Wyckoff Heights Hospital Slated to Merge with Two Other Hospitals

By Meredith Hoffman on February 13, 2012 7:07pm 

BUSHWICK —  The chief executive officer for Bushwick's Wyckoff Heights Medical Center was reportedly left scratching his head Monday after learning that the hospital's management planned to merge his hospital with two others — but the rep in charge of the oversight board told DNAinfo he had been told about the plans for months.

Ramon Rodriguez, Wyckoff Heights' chief executive officer, told Crain's New York Business that he was unaware of the application by the Brooklyn Hospital Center's application for a state grant to consolidate three Brooklyn hospitals into one by February 2014, until after it was submitted.

"To say we are involved in the application is strange," Rodriguez told Crain's. "How can an organization say we are involved when we are not?"

But the Brooklyn Hospital Center's Vice President of Marketing and Communications, Catherine Derr, said Rodriguez did know of the plan to combine The Brooklyn Hospital Center in Fort Greene, Interfaith Medical Center in Crown Heights, and Wyckoff Heights Medical Center in Bushwick into one healthcare system that would serve more than one million residents in north and central Brooklyn. The coalition would be funded and run through the HEAL-NY Phase-21 Grant, according to a press release from TBHC. The amount of funds required to combine the facilities has not been disclosed.

"For some time [Rodriguez] has been informed and well aware of our intention to submit the application for the integration of the three hospitals," Derr wrote in an email to DNAinfo.

A state task force already recommended the financially mired Wyckoff's closure last November.

The consolidation process will include financial organization, infrastructure development, and clinical changes, which will all be completed by February 2014, according to TBHC.

Richard Becker, President and CEO of TBHC, said the consolidation would help all the institutions come together to provide more effective service to the 1 million clients, more than half of those on Medicaid.

But Rodriguez maintained that TBHC's grant request neglected the leaders of Wyckoff Heights Medical Center. Meanwhile, local residents and advocacy groups fear the closure of Wyckoff Heights — a hospital employing 1800 staff and serving thousand of patients annually, according to its website — would leave the community in a dangerous bind.

In January, residents were already bracing for news of the center's closure, when hospital trustees revealed the the Brooklyn District Attorney Charles Hynes was investigating Wyckoff's former chief officer, Rajiv Garg, for faulty management practices, including accepting inappropriate funds from the hospital.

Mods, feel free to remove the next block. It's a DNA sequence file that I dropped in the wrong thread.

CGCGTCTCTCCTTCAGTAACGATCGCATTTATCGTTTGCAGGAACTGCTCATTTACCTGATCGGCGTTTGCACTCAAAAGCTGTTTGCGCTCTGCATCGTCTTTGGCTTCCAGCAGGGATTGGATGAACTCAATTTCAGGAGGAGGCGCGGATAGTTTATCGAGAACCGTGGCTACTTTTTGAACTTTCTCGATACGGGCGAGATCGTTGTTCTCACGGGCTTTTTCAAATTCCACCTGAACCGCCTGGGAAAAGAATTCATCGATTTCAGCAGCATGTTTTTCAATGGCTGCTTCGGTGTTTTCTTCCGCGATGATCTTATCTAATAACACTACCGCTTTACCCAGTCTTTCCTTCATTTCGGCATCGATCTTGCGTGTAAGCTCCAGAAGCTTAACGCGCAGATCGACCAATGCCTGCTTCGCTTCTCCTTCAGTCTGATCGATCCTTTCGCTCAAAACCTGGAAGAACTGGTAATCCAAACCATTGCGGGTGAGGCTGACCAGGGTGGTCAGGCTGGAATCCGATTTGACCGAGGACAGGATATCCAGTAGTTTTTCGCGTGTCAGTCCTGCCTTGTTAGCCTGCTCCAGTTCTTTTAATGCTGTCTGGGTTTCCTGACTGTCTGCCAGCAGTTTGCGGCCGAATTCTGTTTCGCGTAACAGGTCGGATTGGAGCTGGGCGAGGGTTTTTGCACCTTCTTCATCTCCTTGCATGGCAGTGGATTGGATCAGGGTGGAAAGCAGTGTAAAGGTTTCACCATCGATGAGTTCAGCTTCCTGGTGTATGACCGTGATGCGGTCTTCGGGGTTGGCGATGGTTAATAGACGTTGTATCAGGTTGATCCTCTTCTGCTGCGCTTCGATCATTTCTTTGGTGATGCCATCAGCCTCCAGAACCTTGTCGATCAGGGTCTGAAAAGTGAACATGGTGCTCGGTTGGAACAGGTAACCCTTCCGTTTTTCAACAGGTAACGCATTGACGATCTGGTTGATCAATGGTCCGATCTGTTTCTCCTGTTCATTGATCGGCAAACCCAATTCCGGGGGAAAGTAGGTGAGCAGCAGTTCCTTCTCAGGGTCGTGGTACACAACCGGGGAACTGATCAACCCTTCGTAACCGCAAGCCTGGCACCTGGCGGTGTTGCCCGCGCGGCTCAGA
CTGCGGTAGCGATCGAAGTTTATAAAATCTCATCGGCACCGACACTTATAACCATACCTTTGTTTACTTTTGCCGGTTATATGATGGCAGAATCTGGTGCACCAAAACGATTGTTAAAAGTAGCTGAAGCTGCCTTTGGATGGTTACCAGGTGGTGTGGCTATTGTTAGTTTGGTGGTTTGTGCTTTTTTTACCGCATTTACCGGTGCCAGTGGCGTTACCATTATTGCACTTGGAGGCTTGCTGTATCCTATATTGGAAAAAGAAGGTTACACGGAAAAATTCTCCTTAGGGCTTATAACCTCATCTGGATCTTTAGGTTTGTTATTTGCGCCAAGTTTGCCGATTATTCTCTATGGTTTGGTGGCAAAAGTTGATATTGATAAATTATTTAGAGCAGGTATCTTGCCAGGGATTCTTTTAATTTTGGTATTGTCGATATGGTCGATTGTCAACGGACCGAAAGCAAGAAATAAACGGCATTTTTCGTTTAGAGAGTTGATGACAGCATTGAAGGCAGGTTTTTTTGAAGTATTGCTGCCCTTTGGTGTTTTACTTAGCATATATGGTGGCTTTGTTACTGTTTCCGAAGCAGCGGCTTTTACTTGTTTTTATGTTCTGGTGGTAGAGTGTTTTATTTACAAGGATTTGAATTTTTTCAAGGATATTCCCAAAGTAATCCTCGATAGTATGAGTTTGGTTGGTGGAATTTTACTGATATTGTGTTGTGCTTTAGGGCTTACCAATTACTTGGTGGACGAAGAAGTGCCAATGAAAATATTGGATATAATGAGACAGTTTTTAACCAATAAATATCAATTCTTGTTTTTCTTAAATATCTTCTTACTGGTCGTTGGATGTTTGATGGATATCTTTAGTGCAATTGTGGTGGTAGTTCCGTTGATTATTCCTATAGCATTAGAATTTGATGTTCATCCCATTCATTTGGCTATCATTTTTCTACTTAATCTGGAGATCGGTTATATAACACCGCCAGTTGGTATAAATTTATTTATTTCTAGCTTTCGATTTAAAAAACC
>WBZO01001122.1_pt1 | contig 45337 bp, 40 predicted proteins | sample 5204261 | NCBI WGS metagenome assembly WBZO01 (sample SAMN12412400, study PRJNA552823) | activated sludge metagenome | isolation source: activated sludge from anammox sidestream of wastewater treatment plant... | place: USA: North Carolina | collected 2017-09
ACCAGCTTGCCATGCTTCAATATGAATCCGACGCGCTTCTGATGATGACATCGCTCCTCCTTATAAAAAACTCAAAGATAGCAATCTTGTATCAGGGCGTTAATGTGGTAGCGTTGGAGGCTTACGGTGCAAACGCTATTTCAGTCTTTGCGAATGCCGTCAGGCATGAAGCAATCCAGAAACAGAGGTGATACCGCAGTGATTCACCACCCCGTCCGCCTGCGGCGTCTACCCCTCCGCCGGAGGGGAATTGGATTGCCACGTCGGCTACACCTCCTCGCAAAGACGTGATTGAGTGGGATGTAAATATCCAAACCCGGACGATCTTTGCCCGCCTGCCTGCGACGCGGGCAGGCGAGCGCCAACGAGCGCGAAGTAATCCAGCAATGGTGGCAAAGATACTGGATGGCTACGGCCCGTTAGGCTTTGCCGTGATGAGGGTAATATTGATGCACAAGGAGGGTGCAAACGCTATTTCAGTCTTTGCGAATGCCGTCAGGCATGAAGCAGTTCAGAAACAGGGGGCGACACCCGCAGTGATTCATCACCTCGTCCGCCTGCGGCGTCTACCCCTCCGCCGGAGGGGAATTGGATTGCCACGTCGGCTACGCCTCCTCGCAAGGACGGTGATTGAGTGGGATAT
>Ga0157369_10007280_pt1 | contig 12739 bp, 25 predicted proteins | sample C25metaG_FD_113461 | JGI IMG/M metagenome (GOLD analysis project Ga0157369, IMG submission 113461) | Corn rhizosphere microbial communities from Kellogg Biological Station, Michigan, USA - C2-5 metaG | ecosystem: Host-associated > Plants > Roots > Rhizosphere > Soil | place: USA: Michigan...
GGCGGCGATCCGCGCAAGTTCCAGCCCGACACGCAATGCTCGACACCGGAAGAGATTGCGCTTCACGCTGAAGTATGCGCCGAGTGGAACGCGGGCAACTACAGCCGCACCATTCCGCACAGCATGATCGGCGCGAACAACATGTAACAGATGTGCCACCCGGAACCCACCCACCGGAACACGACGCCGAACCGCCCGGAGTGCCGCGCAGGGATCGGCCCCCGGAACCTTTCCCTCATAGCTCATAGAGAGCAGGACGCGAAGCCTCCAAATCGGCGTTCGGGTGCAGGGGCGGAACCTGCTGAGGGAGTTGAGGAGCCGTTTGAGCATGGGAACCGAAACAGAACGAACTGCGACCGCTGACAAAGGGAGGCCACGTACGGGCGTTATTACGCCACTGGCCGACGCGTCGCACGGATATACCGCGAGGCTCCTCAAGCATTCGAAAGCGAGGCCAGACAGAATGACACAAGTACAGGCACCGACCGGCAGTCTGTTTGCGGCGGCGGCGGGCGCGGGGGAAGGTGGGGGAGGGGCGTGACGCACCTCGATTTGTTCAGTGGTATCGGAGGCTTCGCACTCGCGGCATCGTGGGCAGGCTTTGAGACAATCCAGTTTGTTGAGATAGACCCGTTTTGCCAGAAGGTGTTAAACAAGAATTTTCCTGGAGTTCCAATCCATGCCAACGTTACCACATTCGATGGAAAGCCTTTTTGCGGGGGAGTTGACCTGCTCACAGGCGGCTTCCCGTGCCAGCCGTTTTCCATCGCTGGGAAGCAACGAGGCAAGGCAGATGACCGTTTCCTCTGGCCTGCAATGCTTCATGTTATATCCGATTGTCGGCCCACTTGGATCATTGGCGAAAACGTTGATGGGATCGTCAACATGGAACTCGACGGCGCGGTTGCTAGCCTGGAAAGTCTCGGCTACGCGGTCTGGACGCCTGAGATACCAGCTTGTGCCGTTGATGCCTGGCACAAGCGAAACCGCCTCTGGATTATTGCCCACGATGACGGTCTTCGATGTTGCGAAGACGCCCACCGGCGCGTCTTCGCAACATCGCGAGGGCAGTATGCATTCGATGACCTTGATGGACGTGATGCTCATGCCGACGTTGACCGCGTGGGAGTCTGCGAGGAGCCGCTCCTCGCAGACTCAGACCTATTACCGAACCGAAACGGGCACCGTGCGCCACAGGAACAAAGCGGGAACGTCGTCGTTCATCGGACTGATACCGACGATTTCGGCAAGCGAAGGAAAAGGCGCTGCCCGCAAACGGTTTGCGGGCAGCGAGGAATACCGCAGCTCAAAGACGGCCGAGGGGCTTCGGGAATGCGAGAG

The Brooklyn District Attorney's office confirmed an ongoing investigation, but would not provide specifics. There is no evidence that the investigation affected Wyckoff's proposed consolidation.

"Having Wyckoff Hospital close would be disastrous for our community," Theo Oshiro, Director of Health Advocacy and Support Services of the Bushwick nonprofit organization Make the Road New York, said in January. "The hospitals are completely concentrated in Manhattan and often we have chronically uninsured people having to travel there for care."

Oshiro said his clients had voiced no noteworthy criticisms about the hospital, other than the typical complaints about long waits in the emergency room.

Make the Road already rallied this summer with other local groups against the closure of the hospital, which they said would leave patients without critical options for care.

"I don’t know what I’d do without it," said patient Prestina Gonzalez, 27, a regular hospital patient. "I stayed here for two months before I even gave birth here. I take both my kids here."

And Wyckoff visitor Allen Rastoder said he "could not even think about" the hospital where his mother has undergone cancer treatment for the past five years closing its doors.

"The communities are already under-served, there are not enough doctors or community based primary health care, and there are serious health statistics," said the Commission on the Public's Health System Director Judy Wessler earlier this year. "If you're going to make any changes there you have to make sure that residents of those communities have access to community based primary care services. That is not the case right now."

And James Cameron, Chief Operating Officer of Ridgewood Bushwick Senior Citizens Council and President of Buena Vida Continuing Care nursing home, has said the hospital cannot be shuttered.

"The care they provide for residents of our nursing home is excellent," he said. "As a service to the community, it's absolutely essential to keep it going."

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